Foreigner’s Black Sheep beginnings

R-2968170-1408216916-3649.jpegBy Ray Chelstowski

The year was 1975. It was Christmas Eve and Black Sheep has just opened for Kiss in Boston. It was the first night of the tour and a real opportunity for a band from Rochester that had struggled to get attention. They had just released their self-titled debut through Capitol Records and were desperate to tap into audiences beyond WCMF’s broadcast range. Opening for Kiss seemed like the perfect launch pad. Unfortuately, that performance would become a one night stand. On the ride home from Boston the truck carrying their equipment crashed on the New York State Thruway, destroying all of the contents and leaving the band in a mad scramble to come up with replacements by the 27th – the date of the next show. They also needed to find a way to get that equipment to the venue. The band reached out to the label and to family and friends for help but came up empty. What’s ironic is that Capitol’s decision to not offer any financial or operational support is what prompted the band to call Kiss’s manager to say that they couldn’t continue with the tour. When the label learned that Black Sheep had pulled out they promptly dropped the band — not however before reminding them that per their contract they still owed Capitol one more record. This would end up being an incredibly short-sighted decision and one that couldn’t have been rationally tied to the music.

I’m not sure what Capitol was listening to, but it certainly wasn’t this debut. This is an album of fiery guitar work and fat rock sounds. More Bad Company than Foreigner, the back and forth between Lou Gramm and guitarist Donald Mancuso is a real rock rarity. They anchor the music like bookends, and any given moment in any of these tracks is one defined by their incredible rock versatility. This is never better demonstrated than on the album closer “Woman – a real burner. Foreigner never rocked liked this, never showcased any real powerful guitar work, never orchestrated songs with an eye toward building complexity within the framework of four-on-the-floor rock. That’s probably because Mick Jones was so much more focused on corporate rock than in constructing cohesive works of art. Even when it comes to ballads, Black Sheep’s approach is progressive with a grandeur that soars on fat guitar solos, splashy drums, and swirling organ parts.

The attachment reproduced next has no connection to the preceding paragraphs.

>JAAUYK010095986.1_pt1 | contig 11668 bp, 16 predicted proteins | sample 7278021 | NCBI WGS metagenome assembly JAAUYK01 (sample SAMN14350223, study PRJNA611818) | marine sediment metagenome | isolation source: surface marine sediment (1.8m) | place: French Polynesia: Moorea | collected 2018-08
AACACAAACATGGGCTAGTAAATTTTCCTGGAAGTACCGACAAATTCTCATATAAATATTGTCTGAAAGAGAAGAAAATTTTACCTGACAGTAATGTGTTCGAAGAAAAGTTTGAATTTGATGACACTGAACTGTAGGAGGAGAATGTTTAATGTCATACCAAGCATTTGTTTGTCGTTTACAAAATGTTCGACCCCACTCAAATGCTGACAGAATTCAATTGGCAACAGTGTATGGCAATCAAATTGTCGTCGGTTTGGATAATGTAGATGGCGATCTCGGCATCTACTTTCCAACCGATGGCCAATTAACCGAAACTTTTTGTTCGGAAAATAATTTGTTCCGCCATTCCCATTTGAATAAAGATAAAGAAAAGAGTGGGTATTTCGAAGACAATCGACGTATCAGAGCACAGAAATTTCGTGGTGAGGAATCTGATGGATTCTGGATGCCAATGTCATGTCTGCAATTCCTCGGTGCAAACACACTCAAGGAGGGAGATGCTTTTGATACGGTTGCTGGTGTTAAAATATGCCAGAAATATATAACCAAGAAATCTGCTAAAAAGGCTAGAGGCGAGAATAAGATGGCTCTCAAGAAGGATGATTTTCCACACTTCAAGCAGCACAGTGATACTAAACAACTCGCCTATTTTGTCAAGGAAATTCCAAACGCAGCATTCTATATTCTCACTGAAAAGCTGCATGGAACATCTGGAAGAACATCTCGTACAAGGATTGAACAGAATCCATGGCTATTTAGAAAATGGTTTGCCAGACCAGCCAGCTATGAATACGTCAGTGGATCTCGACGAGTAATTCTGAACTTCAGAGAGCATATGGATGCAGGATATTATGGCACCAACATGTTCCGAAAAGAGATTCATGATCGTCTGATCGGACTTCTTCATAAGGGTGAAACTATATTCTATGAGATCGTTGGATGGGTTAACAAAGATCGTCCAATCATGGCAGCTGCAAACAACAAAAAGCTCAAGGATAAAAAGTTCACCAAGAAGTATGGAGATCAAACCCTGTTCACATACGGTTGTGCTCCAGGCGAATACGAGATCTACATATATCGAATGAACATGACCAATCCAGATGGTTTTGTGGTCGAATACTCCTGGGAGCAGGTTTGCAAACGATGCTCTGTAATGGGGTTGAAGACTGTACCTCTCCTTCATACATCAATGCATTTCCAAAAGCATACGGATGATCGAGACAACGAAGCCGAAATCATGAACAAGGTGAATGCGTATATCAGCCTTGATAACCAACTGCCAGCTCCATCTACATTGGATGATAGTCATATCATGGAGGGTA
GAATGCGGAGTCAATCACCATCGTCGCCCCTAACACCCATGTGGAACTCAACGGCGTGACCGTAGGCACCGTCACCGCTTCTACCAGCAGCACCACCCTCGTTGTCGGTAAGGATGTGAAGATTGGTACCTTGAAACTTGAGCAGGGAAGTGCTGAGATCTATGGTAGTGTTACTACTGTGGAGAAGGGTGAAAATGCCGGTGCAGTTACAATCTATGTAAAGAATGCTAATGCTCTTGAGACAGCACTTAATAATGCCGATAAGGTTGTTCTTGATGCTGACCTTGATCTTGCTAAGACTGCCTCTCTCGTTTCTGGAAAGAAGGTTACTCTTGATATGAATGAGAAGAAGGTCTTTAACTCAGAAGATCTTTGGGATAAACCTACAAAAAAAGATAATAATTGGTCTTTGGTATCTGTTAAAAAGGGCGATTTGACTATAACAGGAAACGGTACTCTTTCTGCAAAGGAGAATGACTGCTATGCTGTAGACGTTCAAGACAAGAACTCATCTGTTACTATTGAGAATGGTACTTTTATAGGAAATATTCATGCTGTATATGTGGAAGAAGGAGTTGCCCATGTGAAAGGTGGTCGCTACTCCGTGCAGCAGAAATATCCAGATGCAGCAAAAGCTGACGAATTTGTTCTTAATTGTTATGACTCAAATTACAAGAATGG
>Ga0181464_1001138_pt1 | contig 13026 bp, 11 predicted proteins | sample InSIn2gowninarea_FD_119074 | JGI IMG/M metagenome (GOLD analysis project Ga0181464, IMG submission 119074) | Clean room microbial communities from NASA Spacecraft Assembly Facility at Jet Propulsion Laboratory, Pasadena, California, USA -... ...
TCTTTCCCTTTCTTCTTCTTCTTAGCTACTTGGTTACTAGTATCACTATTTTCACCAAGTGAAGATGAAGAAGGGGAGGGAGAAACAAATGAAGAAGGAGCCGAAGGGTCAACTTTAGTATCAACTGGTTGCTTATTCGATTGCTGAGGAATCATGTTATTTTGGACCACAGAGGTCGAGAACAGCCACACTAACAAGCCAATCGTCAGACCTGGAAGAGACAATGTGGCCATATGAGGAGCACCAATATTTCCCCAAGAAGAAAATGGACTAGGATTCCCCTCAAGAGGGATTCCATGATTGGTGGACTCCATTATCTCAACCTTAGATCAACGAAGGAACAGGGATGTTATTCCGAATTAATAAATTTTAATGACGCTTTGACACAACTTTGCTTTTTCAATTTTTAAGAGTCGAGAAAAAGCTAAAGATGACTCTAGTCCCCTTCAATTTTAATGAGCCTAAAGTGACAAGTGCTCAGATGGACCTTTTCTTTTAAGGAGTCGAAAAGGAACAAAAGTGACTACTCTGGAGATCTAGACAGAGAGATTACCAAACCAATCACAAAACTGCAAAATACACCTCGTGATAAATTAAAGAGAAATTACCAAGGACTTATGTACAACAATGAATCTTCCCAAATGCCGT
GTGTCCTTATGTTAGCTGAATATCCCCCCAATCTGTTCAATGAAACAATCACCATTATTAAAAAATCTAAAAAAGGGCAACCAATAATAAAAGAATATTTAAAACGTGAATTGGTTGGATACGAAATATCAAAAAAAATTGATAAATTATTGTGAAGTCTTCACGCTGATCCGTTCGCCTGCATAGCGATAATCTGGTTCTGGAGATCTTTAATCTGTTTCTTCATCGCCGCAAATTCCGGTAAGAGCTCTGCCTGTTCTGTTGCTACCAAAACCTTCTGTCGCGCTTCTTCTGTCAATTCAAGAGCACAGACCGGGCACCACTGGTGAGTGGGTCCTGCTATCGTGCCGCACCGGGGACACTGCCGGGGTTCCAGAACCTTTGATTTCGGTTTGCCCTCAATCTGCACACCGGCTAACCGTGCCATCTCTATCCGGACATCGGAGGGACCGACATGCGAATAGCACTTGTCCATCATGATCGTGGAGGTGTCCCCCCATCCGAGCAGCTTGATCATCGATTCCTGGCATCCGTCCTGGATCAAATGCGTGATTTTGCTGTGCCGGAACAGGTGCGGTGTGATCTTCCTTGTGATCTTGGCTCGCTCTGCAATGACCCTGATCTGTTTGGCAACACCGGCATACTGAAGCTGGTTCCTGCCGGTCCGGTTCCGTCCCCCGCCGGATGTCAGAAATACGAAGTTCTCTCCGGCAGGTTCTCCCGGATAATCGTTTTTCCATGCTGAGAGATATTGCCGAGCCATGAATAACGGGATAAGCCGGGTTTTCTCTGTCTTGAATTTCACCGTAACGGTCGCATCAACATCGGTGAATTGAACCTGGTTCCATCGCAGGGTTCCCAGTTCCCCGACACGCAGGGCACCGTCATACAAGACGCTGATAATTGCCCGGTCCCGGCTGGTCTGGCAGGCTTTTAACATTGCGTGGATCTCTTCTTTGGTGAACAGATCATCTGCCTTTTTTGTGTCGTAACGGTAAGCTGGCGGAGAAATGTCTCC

Like any debut, there are some shortcomings. Here the gaps reside in the lyrics. They can be a bit lazy at times. There are also some transitions that are a bit clunky. But these are observations made against the sheen and pop driven production that we all associate with Foreigner. This record has so many dynamite moments that it’s impossible to understand how the label could let Black Sheep go. Any sensible record exec would have at least found a way to sink their claws into Gramm. Capitol quickly fell into the bands rear view mirror.

Lou Gramm (then known as Lou Grammatico) and bassist Bruce Turgon would soon have the last laugh. Lou soon responded to a call from Mick Jones and accepted an offer front Foreigner. He took Turgon with him – a relationship that would continue into Gramm’s solo career. In both cases it was Atlantic Records that won their support and enjoyed the riches that followed.

For a brief moment though, someone at Capitol Records had the vision to give five guys from Rochester a shot. When you spin this debut, you’ll quickly understand why.


Below is the value of the aforementioned album in Near Mint (NM) condition, according to Standard Catalog of American Records, 1950-1990, 9th Edition. Note: As a standard rule, a vinyl record in VG+ condition is 50% of NM value and VG record is 25% NM value.

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